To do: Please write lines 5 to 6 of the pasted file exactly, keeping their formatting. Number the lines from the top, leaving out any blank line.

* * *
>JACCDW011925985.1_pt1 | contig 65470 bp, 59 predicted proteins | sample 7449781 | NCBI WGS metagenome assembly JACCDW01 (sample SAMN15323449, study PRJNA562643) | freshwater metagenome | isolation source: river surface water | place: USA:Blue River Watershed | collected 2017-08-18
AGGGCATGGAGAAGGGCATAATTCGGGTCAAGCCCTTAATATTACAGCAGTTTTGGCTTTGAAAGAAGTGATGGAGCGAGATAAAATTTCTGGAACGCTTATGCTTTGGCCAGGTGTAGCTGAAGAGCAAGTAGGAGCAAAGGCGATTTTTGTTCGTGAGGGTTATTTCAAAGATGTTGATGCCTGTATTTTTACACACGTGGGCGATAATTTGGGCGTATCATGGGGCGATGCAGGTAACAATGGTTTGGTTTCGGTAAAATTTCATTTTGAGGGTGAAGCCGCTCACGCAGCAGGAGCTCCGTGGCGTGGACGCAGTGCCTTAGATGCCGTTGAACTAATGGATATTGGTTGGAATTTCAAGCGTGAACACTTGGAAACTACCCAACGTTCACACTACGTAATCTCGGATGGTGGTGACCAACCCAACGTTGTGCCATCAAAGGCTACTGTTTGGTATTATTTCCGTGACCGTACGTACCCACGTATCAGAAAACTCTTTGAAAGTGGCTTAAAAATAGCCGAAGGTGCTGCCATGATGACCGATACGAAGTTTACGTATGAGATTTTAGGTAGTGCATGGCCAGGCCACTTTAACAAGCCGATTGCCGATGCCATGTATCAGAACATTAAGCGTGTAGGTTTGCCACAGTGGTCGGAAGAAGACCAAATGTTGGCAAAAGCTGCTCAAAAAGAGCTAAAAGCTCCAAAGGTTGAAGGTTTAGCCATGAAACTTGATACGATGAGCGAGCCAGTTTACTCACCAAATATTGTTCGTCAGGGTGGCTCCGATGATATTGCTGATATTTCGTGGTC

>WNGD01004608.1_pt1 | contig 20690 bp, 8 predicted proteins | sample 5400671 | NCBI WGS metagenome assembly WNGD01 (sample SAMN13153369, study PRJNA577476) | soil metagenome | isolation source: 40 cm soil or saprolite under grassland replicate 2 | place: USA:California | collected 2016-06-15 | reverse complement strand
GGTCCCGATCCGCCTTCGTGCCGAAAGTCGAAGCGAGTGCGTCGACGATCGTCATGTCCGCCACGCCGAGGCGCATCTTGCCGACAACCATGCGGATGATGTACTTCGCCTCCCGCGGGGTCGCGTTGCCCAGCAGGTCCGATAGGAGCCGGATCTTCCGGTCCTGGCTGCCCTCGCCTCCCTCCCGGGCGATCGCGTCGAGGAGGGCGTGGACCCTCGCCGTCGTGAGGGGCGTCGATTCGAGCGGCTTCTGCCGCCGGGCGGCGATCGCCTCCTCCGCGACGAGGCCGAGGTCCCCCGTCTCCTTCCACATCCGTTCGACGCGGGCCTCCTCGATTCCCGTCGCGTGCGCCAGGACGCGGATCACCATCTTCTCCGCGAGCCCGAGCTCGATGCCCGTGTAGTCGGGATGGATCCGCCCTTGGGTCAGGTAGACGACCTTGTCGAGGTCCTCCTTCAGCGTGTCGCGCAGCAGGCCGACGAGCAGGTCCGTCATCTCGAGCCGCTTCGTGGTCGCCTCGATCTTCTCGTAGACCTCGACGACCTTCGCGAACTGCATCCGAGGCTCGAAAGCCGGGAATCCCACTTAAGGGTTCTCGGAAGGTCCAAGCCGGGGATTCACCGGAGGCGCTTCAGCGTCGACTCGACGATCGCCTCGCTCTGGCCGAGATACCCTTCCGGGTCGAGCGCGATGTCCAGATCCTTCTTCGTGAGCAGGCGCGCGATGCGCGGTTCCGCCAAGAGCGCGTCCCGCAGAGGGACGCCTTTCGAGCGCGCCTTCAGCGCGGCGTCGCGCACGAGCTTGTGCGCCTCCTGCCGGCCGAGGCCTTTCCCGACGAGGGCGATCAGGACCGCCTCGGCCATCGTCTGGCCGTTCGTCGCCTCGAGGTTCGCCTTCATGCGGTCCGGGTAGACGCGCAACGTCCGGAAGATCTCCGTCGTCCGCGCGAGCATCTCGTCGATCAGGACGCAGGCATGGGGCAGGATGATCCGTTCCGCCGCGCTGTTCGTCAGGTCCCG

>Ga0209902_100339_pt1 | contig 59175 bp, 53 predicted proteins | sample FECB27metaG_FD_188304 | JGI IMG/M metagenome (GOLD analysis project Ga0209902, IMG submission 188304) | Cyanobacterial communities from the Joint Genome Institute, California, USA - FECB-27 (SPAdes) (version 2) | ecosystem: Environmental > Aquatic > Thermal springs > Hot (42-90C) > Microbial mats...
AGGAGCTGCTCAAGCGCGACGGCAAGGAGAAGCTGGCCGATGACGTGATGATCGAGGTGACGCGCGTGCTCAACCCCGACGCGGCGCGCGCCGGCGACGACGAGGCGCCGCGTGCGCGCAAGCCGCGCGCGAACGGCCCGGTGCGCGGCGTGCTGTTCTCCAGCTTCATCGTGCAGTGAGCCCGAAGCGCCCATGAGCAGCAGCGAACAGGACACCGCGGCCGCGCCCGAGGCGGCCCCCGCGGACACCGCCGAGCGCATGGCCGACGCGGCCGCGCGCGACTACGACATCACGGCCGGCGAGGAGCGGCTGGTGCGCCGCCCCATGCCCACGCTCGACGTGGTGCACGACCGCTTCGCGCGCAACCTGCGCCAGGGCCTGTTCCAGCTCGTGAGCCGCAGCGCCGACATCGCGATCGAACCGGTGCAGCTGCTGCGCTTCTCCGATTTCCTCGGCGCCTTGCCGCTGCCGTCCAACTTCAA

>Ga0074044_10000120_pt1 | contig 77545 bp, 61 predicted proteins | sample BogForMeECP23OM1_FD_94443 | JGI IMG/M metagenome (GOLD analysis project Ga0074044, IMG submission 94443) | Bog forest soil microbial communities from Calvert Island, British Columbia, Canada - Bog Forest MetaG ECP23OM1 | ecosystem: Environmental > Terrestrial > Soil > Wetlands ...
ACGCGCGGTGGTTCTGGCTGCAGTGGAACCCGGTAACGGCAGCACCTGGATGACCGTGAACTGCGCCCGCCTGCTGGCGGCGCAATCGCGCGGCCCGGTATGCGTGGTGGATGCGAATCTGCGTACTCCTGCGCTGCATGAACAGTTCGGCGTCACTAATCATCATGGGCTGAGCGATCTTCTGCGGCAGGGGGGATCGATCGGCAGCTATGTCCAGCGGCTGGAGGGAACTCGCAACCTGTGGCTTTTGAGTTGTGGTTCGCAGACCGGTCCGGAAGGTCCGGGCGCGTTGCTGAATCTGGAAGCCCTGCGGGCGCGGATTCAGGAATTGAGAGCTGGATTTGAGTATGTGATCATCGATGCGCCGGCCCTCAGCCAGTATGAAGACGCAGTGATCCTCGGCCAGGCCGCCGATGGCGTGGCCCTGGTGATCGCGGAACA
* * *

>Ga0209902_100339_pt1 | contig 59175 bp, 53 predicted proteins | sample FECB27metaG_FD_188304 | JGI IMG/M metagenome (GOLD analysis project Ga0209902, IMG submission 188304) | Cyanobacterial communities from the Joint Genome Institute, California, USA - FECB-27 (SPAdes) (version 2) | ecosystem: Environmental > Aquatic > Thermal springs > Hot (42-90C) > Microbial mats...
AGGAGCTGCTCAAGCGCGACGGCAAGGAGAAGCTGGCCGATGACGTGATGATCGAGGTGACGCGCGTGCTCAACCCCGACGCGGCGCGCGCCGGCGACGACGAGGCGCCGCGTGCGCGCAAGCCGCGCGCGAACGGCCCGGTGCGCGGCGTGCTGTTCTCCAGCTTCATCGTGCAGTGAGCCCGAAGCGCCCATGAGCAGCAGCGAACAGGACACCGCGGCCGCGCCCGAGGCGGCCCCCGCGGACACCGCCGAGCGCATGGCCGACGCGGCCGCGCGCGACTACGACATCACGGCCGGCGAGGAGCGGCTGGTGCGCCGCCCCATGCCCACGCTCGACGTGGTGCACGACCGCTTCGCGCGCAACCTGCGCCAGGGCCTGTTCCAGCTCGTGAGCCGCAGCGCCGACATCGCGATCGAACCGGTGCAGCTGCTGCGCTTCTCCGATTTCCTCGGCGCCTTGCCGCTGCCGTCCAACTTCAA